In Kosovo’s first appearance at the Olympic Games, the small Eastern European country garnered its first ever medal when judo star Majlinda Kelmendi claimed gold in the women’s 52kg final. Kosovo, which gained independence from neighboring Serbia in 2008, is still claimed by the Serbian government as part of its Autonomous Province of Kosovo and Metohija. The Brazil competition marks the first time the country has been eligible for the games, after being recognized by the International Olympic Committee (IOC) less than two years ago. Kelmendi said that her win was a message to “the world that Kosovo is not just a country that has gone through war,” and that she hoped her victory proved empowering for Kosovo’s younger generation. “I just proved to them that even after we survived a war, if they want something they can have it,” said Kelmendi. “If they want to be Olympic champions, they can be.”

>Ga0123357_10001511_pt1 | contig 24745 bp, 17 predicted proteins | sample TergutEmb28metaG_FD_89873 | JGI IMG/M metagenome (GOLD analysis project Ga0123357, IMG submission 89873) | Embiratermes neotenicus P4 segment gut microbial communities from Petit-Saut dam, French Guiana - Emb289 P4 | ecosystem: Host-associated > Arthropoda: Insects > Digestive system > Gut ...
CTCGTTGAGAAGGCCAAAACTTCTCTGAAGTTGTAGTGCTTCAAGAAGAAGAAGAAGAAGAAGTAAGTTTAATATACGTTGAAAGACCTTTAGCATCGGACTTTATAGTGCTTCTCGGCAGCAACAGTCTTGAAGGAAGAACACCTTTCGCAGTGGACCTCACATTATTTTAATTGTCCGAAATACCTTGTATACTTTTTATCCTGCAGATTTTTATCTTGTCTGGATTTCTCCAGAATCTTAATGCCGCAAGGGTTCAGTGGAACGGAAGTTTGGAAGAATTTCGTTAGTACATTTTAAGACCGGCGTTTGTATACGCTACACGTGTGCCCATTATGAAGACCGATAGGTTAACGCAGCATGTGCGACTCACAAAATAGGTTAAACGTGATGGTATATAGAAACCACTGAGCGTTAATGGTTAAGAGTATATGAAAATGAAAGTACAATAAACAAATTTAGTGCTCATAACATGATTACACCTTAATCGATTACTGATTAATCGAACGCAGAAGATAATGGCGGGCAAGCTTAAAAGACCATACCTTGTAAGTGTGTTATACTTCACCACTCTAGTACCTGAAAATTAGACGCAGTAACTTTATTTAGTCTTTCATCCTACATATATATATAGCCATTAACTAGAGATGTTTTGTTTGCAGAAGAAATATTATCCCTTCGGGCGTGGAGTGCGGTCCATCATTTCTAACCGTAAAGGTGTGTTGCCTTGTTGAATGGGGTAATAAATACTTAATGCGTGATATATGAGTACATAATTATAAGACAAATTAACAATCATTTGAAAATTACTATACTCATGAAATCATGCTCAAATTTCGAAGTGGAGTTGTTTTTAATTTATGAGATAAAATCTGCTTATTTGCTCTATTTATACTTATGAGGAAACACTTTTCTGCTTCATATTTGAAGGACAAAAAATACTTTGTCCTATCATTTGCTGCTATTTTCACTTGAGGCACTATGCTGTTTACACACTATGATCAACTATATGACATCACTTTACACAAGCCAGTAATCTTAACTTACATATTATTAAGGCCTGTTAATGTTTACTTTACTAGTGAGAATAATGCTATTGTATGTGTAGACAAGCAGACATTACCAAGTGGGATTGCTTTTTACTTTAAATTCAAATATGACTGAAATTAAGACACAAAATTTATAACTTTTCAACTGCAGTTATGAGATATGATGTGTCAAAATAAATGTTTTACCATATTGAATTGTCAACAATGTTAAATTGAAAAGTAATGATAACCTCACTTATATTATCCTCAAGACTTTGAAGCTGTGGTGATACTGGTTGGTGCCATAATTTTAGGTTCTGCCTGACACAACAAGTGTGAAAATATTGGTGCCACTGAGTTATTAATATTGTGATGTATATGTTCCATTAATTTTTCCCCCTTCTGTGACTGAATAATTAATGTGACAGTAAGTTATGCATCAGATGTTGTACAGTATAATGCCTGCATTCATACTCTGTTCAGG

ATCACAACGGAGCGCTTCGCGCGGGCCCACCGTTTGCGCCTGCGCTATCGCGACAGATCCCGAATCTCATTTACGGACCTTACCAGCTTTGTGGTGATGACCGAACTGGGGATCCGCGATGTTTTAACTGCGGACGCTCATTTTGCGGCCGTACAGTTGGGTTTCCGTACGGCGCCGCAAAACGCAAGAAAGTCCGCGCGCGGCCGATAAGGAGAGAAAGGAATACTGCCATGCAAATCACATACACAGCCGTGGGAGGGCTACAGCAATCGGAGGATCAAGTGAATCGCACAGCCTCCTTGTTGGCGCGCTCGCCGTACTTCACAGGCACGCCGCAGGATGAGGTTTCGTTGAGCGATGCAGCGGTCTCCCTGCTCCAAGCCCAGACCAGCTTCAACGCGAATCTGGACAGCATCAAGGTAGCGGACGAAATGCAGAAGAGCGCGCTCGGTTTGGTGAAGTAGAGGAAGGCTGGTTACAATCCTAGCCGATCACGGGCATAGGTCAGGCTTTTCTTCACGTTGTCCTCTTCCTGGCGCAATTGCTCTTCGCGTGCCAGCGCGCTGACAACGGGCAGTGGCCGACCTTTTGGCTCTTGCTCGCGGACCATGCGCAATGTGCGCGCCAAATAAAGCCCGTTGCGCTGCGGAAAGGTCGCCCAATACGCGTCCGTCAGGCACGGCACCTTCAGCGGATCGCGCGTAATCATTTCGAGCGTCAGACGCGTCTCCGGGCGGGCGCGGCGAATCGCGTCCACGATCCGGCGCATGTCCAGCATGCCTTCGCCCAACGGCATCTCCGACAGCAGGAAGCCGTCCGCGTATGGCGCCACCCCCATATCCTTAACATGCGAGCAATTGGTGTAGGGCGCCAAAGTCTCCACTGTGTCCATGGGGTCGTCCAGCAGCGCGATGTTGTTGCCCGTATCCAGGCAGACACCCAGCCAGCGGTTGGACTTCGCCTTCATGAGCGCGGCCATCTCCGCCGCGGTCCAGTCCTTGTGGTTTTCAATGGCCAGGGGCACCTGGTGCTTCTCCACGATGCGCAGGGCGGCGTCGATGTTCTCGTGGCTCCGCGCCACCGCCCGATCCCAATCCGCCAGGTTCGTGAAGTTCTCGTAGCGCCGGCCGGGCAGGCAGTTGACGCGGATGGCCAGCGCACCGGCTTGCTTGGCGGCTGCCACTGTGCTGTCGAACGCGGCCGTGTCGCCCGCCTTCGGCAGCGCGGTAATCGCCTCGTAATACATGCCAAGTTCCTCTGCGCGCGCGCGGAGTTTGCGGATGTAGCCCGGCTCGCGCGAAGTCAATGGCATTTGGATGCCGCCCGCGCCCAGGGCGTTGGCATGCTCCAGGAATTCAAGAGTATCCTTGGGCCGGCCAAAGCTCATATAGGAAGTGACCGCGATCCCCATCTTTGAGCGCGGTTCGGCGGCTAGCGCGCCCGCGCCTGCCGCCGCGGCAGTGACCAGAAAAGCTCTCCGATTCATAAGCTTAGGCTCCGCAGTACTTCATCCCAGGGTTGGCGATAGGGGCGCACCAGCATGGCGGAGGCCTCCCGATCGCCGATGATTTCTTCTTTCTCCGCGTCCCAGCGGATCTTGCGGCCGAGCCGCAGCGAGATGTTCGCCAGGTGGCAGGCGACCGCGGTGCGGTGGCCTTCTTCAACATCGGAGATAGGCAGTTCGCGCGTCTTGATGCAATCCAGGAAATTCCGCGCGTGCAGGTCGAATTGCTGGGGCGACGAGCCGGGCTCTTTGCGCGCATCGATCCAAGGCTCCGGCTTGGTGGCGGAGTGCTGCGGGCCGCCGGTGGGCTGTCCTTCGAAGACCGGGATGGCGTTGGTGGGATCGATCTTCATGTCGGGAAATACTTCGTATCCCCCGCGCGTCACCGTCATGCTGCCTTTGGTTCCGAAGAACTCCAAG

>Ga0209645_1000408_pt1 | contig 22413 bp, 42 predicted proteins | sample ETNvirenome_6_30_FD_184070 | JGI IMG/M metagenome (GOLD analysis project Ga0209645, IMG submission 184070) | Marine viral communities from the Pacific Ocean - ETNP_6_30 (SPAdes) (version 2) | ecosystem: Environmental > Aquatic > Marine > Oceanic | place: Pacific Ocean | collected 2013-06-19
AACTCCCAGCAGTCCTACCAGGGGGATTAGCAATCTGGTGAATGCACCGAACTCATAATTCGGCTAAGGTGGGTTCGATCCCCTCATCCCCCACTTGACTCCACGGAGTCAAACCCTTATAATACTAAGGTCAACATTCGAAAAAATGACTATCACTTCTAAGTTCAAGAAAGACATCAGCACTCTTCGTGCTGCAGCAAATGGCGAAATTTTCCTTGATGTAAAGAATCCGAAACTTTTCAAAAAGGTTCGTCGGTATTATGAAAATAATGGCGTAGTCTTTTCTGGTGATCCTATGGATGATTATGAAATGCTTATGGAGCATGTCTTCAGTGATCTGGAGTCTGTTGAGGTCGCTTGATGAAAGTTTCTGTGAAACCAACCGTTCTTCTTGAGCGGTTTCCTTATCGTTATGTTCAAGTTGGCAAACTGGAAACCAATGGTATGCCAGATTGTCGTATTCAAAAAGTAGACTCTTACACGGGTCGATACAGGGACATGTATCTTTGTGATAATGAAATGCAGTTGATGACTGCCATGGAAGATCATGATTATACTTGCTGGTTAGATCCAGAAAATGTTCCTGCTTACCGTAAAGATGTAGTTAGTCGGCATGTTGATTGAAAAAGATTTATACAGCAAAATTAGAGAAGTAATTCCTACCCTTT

Kelmendi, 25, a two-time former world judo champion, pinned Italy’s Odette Giuffrida, 21, for a single point yuko early in the final. Known for her nerves of steel, Kelmendi never surrendered her advantage. At the podium, the gold medal was handed out by IOC president Thomas Bach — along with some words of encouragement. “A year ago, [Bach] came to Kosovo and said, ‘I’m here to support you and I want to see you win in Rio,'” Kelmendi recalled. “Today, he said, ‘You remember that you had a dream — now you’ve realized it.’ It made me very proud.”
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